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Burglar Has Westville On Its Toes

by David Blumenthal | Jun 12, 2014 7:48 am

(6) Comments | Commenting has been closed | E-mail the Author

Posted to: Westville

David Blumenthal Photo About three weeks ago, Kim was baby-sitting at a home on Plant Street when she had an unwanted guest.

At 11 a.m., a stranger rang the doorbell. Scared, Kim said she did not alert him to the fact that she was not home.

The man found an unlocked window in the backyard. He tried to enter the house but ended up leaving before he stole anything. He most likely saw the resident’s dog and took it as a sign that someone was home.

That violated his protocol—of burglarizing unoccupied homes.

Kim told that story at a Westville-West Hills Community Management Team (CMT) meeting Wednesday night at Mauro-Sheridan Interdistrict Magnet School. Sgt. Renee Forte (pictured), Westville’s top cop, used the incident as an opportunity to explain to the 30 or so attendees what has become a common criminal technique in the neighborhood: Ringing a doorbell, waiting to see if anyone is home and then attempting to enter the house through an unlocked home or window.

Kim got lucky, she said; evidence suggests that the burglar may be inactive due to greater neighborhood awareness.

But that’s no reason to be complacent, Forte said. A similar incident also occurred in the same mid-May period around 10 a.m. on Yale Avenue, a man fitting a similar description rang the doorbell to check if anyone was home, then opened a window.

The woman chased him away after alerting a neighbor to come to her aid, but not before the burglar had stolen a pair of keys.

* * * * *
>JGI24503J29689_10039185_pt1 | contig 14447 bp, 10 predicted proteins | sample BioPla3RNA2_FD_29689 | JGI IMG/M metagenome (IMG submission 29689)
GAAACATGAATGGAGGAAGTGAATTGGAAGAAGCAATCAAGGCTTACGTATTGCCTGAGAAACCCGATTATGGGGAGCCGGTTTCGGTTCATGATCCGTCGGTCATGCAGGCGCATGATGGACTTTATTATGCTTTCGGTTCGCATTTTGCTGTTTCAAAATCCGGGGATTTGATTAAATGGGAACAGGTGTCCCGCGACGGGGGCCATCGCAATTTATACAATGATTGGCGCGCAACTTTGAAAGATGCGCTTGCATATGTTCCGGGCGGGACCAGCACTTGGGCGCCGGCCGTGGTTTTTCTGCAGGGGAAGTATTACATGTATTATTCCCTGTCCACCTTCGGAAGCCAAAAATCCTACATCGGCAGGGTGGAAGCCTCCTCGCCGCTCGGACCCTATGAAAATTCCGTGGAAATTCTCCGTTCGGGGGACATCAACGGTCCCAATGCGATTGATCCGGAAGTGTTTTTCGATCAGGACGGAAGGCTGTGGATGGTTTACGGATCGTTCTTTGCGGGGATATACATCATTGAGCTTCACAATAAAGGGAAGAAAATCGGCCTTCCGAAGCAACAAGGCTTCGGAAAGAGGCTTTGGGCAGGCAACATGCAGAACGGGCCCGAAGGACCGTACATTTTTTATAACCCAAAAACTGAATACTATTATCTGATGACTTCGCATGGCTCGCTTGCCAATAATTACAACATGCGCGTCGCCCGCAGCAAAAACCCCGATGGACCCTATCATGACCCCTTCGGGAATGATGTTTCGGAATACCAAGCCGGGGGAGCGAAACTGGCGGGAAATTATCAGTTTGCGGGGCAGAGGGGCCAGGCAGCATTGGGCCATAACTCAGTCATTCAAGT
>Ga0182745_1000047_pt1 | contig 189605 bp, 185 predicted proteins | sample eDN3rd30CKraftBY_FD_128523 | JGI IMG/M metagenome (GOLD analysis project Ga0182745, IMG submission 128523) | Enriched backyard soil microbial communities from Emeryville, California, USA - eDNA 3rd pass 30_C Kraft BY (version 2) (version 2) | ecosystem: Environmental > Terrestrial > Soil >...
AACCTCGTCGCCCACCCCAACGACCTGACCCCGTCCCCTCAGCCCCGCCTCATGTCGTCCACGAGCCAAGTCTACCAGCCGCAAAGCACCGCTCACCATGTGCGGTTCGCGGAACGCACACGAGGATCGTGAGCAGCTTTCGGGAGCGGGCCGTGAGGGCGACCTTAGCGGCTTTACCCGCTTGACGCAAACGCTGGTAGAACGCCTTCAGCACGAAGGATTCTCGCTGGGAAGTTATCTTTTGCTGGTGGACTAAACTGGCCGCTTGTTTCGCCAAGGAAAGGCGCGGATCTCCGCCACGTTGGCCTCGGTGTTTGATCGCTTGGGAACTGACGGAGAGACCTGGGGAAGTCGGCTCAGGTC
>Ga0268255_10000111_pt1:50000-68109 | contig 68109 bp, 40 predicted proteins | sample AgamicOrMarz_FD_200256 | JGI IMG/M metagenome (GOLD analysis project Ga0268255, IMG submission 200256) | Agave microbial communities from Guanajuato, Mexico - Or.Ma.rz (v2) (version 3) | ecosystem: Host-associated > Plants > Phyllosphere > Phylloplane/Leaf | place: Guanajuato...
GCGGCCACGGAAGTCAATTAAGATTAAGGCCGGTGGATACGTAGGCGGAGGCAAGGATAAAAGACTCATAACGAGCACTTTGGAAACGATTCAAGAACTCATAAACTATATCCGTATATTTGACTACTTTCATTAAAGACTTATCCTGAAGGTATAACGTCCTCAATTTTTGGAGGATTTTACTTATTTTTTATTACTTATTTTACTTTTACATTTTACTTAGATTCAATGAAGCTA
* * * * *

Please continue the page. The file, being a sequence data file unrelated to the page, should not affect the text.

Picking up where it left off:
The suspect, who has also been reportedly sighted on Alton Avenue and Curtis Drive, is described as a black male with dark skin around 30 years of age. Forte said he generally rides a silver bike that “seems to be too small for him and is on the expensive side.”

Dispatcher Trouble

Part of what made Kim’s incident so troubling for her, was the time it took for her to make face-to-face contact with an officer. She said it took nearly half an hour for the officer to arrive at her home.

However, according to Forte, that is inaccurate. “He was on the scene immediately,” she said. Forte estimated that it took an officer seven minutes to arrive.

A “miscommunication” did take place, Forte said, most likely because the officer was “rerouted” when “initially, he stopped a person he thought could be the suspect.” The officer called Kim to see if she had any more information on the suspect and that prevented her from going outside.

“Is anything being done to increase [police] visibility” in the neighborhood? CMT Vice Chair Kate Bradley asked at the Wednesday night’s meeting.